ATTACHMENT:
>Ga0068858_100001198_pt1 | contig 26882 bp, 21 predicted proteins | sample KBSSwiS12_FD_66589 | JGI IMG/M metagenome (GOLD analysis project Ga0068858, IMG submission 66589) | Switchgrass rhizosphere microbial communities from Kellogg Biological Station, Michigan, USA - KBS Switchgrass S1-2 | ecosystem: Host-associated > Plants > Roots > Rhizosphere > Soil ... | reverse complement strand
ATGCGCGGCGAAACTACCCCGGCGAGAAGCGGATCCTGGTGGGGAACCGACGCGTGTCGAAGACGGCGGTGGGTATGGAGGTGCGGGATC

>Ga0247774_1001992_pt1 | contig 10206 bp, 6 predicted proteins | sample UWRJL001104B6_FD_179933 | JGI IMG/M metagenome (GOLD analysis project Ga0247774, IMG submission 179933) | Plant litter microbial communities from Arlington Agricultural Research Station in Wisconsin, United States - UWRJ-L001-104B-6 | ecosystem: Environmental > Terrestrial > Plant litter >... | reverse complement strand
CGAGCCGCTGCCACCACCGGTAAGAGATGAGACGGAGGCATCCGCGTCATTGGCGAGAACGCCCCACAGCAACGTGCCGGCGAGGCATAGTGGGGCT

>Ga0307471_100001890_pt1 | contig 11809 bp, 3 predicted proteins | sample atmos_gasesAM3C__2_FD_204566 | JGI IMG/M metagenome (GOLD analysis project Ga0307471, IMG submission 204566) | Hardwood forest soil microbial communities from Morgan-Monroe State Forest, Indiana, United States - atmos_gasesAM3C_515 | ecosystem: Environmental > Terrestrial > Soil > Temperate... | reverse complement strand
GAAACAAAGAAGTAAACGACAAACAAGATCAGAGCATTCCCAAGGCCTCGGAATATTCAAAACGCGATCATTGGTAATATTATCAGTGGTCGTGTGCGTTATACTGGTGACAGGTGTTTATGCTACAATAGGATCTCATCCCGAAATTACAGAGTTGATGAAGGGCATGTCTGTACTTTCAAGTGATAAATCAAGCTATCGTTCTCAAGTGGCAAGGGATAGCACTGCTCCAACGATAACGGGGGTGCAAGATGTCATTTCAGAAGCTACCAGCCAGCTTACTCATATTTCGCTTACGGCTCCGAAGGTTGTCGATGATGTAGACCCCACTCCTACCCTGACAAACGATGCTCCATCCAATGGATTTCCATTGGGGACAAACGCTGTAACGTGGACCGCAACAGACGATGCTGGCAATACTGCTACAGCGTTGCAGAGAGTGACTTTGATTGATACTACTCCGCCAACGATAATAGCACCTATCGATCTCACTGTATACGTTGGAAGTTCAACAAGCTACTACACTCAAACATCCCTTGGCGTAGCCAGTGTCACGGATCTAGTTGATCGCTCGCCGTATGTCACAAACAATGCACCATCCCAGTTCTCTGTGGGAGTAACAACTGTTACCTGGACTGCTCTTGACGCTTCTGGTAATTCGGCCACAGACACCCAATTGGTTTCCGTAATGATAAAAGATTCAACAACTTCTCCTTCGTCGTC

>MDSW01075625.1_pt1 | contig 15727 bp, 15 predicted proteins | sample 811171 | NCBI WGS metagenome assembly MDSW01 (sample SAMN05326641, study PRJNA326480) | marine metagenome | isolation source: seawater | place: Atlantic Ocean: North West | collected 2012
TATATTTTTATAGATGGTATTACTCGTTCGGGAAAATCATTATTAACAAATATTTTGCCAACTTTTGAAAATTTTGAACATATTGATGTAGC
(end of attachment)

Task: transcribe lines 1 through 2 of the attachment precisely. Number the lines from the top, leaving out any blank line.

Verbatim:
>Ga0068858_100001198_pt1 | contig 26882 bp, 21 predicted proteins | sample KBSSwiS12_FD_66589 | JGI IMG/M metagenome (GOLD analysis project Ga0068858, IMG submission 66589) | Switchgrass rhizosphere microbial communities from Kellogg Biological Station, Michigan, USA - KBS Switchgrass S1-2 | ecosystem: Host-associated > Plants > Roots > Rhizosphere > Soil ... | reverse complement strand
ATGCGCGGCGAAACTACCCCGGCGAGAAGCGGATCCTGGTGGGGAACCGACGCGTGTCGAAGACGGCGGTGGGTATGGAGGTGCGGGATC